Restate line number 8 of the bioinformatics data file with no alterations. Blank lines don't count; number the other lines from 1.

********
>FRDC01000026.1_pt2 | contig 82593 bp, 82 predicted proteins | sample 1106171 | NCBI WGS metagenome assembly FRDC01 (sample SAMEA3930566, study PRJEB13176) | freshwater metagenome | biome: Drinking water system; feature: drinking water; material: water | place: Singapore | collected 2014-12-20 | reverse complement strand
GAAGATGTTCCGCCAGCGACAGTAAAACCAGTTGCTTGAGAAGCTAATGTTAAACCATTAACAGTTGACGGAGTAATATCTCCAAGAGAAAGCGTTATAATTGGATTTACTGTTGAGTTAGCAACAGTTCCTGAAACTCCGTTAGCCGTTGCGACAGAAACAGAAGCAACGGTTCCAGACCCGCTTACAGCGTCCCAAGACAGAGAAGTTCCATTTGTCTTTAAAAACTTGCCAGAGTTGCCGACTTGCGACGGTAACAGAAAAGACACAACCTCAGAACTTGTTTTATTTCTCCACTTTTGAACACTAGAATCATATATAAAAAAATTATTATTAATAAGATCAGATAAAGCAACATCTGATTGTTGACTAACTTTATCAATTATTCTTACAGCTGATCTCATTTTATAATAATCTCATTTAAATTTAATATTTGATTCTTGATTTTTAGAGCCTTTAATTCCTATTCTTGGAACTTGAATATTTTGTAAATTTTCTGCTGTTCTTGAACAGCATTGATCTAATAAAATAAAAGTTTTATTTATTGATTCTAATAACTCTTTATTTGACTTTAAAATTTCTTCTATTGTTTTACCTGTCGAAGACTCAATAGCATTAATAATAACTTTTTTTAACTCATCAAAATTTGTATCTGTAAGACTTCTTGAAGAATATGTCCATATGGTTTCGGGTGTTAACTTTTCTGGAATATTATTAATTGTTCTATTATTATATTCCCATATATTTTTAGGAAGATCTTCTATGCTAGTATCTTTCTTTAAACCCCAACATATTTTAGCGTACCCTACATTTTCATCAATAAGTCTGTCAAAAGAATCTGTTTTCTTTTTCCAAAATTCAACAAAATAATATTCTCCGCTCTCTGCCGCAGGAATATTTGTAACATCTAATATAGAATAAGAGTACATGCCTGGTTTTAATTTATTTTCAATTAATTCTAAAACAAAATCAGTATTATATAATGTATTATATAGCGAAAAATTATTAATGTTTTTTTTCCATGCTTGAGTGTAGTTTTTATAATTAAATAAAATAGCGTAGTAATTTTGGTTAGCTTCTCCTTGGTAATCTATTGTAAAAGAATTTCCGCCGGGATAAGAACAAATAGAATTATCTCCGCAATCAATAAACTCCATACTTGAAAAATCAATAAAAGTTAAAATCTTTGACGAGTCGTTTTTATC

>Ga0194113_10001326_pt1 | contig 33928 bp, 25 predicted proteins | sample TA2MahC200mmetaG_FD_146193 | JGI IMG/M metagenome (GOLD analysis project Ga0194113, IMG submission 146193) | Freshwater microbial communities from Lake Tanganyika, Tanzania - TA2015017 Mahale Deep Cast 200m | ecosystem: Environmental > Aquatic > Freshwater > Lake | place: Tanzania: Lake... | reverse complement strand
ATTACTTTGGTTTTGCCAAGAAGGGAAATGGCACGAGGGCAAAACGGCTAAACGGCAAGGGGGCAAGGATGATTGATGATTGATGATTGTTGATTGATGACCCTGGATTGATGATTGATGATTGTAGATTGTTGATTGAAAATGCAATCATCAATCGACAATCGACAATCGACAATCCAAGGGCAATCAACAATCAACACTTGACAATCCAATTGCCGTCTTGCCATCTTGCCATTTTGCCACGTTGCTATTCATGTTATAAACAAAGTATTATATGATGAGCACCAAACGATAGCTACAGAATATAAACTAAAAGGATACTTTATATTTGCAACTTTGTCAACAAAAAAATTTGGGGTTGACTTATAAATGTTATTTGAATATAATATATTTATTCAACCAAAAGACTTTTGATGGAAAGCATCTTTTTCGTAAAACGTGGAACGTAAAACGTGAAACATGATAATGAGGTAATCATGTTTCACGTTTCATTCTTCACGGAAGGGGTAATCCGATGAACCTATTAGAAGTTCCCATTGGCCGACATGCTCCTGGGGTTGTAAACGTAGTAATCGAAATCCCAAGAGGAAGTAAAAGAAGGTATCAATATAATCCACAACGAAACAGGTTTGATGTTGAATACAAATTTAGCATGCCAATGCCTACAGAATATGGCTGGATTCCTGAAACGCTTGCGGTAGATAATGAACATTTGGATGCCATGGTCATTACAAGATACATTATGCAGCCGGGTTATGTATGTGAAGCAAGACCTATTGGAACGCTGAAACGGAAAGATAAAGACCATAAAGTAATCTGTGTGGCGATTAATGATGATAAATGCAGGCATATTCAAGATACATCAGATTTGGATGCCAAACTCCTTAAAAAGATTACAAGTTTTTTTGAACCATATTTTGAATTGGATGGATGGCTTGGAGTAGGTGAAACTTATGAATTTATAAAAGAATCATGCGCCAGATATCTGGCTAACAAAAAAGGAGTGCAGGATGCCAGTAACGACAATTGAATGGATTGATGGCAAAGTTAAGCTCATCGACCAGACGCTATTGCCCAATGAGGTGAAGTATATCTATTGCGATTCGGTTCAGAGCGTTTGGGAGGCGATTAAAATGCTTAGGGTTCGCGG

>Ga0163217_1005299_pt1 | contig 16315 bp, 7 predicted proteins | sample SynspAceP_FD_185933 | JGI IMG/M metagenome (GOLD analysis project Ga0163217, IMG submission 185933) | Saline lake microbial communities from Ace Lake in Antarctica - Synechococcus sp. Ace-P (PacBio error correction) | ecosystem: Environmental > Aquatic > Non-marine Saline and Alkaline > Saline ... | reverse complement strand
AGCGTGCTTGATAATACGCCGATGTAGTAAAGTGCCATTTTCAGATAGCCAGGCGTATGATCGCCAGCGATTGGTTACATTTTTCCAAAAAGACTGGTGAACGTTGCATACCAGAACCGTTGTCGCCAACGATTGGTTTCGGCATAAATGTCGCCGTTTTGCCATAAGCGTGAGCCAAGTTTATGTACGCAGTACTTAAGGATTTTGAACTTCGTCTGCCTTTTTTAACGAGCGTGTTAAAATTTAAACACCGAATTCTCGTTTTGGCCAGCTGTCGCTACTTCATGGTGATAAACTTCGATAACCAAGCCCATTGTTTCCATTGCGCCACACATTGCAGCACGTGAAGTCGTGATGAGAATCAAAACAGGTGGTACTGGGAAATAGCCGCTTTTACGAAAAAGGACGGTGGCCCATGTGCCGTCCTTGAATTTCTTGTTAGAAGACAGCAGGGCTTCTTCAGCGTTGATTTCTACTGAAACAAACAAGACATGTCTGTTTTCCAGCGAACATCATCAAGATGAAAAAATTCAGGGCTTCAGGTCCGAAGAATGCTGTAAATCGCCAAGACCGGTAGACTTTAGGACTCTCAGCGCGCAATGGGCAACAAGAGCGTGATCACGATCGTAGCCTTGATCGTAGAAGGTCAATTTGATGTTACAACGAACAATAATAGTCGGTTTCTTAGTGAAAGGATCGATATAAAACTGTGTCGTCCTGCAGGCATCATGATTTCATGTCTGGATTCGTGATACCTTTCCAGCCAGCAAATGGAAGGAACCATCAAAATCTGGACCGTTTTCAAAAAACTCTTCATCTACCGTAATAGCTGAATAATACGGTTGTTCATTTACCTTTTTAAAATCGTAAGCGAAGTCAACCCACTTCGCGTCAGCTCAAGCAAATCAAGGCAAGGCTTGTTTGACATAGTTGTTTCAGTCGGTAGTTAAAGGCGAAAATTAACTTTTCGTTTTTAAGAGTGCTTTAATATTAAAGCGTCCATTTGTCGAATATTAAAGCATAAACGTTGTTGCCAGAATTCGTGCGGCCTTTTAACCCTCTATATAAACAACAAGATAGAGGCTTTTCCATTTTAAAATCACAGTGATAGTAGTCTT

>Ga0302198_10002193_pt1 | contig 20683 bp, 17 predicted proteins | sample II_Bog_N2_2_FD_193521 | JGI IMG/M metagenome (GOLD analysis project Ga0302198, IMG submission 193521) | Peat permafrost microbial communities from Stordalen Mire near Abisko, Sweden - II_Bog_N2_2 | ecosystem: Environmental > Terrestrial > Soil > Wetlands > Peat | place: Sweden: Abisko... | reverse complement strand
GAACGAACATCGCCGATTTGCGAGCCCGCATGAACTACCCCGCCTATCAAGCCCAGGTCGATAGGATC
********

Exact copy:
GAACGAACATCGCCGATTTGCGAGCCCGCATGAACTACCCCGCCTATCAAGCCCAGGTCGATAGGATC